Candes Saint-Martin, my favourite spot in La Touraine.

Thursday, 19 November 2009

Normandy – part 6

As mentioned in Tuesday’s post, I had found at the cottage a leaflet about the village of Veules-les-Roses, located between Dieppe and Saint-Valéry-en-Caux. It described ‘Le circuit du plus petit fleuve de France’ or Circuit of the ‘secret’ river, as the editor chose to translate it.

The English introduction of the leaflet reads as follows: “The Circuit of the ‘secret’ river allows one to discover the history and the heritage of the village in the course of a walk full of charm”.

On Tuesday morning we arrived in Veules shortly before 11 o’clock. We parked the car in the village centre, near the Saint Martin’s church. The square tower is all that remains of the original 12th-13th century building. The three naves, chancel and two chapels were rebuilt in the 16th century using the local sandstone. The church is now a ‘Monument historique’.

The village, which dates from the 4th century, was ‘discovered’ in 1826 by Anaïs Aubert, an actress of the Comédie Française. Soon the village became the favourite holiday destination of the rich and famous and Veules turned into a very desirable seaside resort. All through the 19th and the beginning of the 20th century sumptuous villas were erected in and around the village’s centre.

Last week, this villa was for sale. Anyone interested?

Eleven watermills are located along the mere 900 m long Veules River. In the past they were used for the production of rape seed oil. This activity strongly contributed to the wealth and fame of the village. The largest mill is called the ‘Moulin d’Anquetil’. Its wheel, which had been destroyed during the battle of Veules in June 1940, has been restored and today the mill is still in working order. This is more than can be said about the ‘Moulin de la Mer’ originally dating from the 12th century, which was situated at the mouth of the river, taking advantage of the energy produced by the incoming and outgoing tide. Today it has completely disappeared.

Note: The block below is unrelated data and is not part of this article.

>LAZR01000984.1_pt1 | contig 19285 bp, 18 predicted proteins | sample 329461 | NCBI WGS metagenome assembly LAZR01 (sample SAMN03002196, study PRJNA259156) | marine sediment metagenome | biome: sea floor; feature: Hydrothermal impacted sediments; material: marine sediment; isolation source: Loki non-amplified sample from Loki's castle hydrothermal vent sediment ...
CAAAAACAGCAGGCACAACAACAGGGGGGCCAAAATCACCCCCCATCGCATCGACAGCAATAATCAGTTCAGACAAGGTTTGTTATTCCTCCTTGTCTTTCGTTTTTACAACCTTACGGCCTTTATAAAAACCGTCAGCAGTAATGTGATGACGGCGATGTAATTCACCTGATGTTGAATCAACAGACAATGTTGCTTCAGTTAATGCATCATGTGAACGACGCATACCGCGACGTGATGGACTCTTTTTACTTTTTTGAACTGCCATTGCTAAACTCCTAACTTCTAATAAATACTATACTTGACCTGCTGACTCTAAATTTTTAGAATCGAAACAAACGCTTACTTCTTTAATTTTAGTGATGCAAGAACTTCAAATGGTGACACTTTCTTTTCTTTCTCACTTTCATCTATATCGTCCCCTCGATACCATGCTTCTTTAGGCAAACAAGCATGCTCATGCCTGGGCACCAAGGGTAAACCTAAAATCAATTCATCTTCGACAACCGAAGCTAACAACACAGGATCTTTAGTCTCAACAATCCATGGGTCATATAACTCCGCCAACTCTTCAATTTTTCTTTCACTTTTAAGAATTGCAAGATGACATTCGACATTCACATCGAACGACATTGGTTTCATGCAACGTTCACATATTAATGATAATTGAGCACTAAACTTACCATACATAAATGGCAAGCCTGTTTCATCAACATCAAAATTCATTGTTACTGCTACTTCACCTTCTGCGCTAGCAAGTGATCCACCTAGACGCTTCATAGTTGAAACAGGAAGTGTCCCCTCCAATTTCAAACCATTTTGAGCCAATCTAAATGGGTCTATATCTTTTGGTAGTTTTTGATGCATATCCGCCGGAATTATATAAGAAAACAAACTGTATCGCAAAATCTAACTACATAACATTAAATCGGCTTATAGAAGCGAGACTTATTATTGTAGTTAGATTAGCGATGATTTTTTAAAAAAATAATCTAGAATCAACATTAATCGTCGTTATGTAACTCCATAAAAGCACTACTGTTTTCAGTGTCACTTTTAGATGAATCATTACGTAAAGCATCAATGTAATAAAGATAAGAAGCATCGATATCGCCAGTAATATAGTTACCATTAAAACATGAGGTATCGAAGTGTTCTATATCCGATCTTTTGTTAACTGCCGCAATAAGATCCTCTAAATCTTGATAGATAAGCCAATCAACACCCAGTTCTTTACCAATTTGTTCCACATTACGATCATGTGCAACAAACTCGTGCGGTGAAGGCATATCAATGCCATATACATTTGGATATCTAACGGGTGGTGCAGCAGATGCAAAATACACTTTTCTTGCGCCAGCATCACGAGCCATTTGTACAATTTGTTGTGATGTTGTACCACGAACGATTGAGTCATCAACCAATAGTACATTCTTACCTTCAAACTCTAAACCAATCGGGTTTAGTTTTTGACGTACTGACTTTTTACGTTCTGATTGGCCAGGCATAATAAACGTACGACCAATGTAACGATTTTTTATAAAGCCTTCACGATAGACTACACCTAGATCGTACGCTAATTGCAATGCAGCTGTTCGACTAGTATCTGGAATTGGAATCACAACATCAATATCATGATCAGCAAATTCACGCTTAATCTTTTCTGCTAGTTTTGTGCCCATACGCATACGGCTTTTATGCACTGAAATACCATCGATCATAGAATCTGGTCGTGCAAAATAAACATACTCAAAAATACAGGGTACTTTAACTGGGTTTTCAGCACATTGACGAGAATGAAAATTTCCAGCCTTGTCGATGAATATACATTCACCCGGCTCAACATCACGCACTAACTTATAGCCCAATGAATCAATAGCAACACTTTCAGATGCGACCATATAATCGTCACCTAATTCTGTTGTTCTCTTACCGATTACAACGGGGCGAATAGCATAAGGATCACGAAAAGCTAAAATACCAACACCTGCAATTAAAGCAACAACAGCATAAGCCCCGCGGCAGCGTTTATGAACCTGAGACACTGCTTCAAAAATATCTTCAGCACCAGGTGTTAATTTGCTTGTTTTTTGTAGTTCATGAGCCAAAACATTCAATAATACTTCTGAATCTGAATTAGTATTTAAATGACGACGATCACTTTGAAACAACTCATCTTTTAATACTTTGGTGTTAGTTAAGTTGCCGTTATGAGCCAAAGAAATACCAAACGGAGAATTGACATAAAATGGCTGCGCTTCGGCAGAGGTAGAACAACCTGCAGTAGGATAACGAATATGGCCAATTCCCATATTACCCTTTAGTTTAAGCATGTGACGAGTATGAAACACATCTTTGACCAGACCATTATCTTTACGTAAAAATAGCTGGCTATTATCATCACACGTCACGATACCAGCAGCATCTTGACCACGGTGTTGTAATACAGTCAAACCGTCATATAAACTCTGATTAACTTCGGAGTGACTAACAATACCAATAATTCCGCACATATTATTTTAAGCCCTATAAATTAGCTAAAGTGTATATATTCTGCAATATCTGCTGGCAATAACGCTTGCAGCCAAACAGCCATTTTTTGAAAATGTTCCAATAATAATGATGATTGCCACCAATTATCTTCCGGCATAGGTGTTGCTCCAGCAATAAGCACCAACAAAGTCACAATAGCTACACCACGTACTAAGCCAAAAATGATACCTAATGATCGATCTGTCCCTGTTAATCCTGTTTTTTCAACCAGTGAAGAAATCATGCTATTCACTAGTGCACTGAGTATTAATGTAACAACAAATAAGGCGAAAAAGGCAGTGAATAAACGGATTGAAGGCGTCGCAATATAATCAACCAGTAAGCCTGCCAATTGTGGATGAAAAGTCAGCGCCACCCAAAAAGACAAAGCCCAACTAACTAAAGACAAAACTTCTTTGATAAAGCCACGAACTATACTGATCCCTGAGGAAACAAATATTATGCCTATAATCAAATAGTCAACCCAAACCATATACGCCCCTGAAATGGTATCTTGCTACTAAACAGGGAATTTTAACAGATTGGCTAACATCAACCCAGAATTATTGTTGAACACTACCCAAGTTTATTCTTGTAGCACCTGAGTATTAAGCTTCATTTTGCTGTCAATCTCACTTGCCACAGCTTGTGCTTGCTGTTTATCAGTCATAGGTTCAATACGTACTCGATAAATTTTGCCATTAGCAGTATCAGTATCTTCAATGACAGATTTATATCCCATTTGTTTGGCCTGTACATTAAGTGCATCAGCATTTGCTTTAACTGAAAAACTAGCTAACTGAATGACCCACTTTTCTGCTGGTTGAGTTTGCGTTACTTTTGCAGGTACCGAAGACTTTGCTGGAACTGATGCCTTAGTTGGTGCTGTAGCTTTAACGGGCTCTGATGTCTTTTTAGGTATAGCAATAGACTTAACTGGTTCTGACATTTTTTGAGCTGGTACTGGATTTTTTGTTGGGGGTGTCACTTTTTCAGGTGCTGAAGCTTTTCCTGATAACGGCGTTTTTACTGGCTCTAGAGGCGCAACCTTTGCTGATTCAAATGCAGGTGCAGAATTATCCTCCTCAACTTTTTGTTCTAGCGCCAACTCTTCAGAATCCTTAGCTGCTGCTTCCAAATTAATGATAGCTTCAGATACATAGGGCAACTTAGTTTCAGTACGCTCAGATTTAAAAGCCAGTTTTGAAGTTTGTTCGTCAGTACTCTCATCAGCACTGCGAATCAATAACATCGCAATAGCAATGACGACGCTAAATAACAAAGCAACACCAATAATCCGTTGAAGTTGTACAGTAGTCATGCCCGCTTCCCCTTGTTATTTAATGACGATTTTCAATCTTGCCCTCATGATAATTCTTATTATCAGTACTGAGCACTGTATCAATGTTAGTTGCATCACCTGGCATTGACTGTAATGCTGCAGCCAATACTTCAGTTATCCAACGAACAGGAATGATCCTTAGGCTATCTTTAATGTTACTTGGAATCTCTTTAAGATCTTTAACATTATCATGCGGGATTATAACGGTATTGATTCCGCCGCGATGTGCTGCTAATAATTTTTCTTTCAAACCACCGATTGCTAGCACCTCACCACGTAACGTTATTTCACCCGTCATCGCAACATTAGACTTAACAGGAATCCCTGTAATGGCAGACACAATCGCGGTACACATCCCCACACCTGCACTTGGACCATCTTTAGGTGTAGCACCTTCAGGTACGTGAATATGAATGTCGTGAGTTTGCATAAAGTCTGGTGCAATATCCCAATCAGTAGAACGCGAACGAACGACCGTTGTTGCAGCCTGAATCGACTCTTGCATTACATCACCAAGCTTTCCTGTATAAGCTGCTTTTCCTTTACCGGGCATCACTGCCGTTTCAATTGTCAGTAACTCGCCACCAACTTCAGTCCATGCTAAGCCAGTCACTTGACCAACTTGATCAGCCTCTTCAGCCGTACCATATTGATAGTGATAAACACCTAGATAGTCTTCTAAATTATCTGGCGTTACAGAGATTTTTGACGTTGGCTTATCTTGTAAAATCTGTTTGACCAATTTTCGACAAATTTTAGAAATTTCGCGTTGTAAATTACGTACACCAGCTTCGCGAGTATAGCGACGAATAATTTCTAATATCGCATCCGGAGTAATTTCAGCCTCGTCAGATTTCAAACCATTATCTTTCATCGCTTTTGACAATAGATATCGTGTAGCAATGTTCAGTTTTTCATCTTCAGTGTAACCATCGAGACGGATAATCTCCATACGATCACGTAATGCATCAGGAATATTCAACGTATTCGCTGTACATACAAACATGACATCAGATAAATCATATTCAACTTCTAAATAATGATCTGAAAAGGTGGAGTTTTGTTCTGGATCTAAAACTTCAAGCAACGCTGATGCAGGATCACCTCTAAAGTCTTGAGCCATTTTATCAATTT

This is all that’s left of the Moulin de la Mer’!

In June 1940, at the beginning of the Second World War, Veules-les-Roses was the scene of the last battle in the Nazi offensive. In a final attempt to evacuate the last British, French and Belgian troops who had gathered on the beaches, several ships set out to pick up the stranded soldiers. One of the ships involved in the battle was ‘le Cérons’. Unfortunately, at low tide it got stuck in the sand. After a fierce battle the ship was sunk and captain and crew were captured by the enemy.

Later, two large guns from the ship were salvaged. They are now on display on the cliff overlooking the beach of Veules. On our way to Quiberville, where we had lunch, we stopped at the site to have a closer look at the guns and to enjoy the view.

We didn’t have enough time to take the complete tour described in the leaflet, but were nevertheless impressed and charmed by the many interesting things this tiny village has to offer. If ever you’re in Normandy, make sure to visit Veules-les-Roses as it is one of the most charming villages I’ve seen in this region.

(to be continued)



Carolyn said...

Martine, Veules-les-roses sounds so nice. I like the house that's for sale, but I'm not ready to make an offer for it just yet.

ladybird said...

Carolyn, Don't you think the villa looks a bit like the horror house from the Hitchcock movie 'Psycho'?

Carolyn said...

I have never dared see Psycho. Your comment has made up my mind for me--that house is officially off the list. So, Martine, please keep looking for a little place in France for us. Very low budget, of course!

ladybird said...

Carolyn, Your wish is my command :))!